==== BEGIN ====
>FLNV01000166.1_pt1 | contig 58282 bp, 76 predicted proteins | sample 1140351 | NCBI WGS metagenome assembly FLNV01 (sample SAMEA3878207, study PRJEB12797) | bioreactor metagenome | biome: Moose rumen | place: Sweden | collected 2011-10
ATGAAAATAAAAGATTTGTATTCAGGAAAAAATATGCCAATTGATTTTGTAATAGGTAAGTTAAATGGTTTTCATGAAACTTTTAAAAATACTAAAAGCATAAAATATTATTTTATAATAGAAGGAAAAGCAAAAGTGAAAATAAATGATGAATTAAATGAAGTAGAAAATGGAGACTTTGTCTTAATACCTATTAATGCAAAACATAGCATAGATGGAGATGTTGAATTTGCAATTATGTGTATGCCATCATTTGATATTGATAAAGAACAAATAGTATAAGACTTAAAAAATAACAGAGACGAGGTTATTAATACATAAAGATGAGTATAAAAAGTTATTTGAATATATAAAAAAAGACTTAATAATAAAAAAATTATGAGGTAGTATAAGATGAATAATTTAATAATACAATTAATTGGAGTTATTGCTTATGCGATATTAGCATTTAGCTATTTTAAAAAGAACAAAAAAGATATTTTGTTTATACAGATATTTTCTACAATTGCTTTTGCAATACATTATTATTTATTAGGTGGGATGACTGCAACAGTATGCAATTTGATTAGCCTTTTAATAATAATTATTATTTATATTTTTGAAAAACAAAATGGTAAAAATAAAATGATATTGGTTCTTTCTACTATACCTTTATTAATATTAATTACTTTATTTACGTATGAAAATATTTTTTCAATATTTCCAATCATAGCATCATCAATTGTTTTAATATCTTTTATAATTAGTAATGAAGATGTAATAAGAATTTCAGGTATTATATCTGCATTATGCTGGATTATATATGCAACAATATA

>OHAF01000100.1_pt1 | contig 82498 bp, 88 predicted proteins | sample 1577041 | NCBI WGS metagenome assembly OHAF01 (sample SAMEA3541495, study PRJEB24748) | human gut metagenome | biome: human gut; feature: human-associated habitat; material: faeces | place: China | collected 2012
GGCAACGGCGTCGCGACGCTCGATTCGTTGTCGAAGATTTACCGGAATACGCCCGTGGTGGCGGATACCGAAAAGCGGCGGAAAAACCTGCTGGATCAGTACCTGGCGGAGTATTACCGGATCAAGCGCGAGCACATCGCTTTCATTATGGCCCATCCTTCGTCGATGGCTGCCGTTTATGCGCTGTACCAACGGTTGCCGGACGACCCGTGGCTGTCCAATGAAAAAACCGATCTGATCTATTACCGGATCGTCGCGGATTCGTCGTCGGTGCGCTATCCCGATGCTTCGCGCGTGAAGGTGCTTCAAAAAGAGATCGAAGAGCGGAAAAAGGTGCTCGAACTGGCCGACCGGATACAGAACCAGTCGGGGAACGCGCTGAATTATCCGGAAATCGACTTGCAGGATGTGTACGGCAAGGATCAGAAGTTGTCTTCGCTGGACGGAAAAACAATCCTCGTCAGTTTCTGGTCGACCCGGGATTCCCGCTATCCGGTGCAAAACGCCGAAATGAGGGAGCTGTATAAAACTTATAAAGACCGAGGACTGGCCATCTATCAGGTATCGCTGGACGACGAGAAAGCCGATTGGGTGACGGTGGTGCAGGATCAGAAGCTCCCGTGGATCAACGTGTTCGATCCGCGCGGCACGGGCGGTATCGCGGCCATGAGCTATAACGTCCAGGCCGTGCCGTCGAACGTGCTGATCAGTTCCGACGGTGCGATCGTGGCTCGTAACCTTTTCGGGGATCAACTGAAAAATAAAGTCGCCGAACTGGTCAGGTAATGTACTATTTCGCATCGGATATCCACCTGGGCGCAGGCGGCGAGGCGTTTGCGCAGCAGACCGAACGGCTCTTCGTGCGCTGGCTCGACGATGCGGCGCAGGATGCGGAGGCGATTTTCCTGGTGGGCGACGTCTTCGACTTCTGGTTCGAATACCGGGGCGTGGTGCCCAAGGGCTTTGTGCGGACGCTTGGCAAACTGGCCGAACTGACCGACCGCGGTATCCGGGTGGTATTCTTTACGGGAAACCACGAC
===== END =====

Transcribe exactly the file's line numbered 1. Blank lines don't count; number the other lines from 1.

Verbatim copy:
>FLNV01000166.1_pt1 | contig 58282 bp, 76 predicted proteins | sample 1140351 | NCBI WGS metagenome assembly FLNV01 (sample SAMEA3878207, study PRJEB12797) | bioreactor metagenome | biome: Moose rumen | place: Sweden | collected 2011-10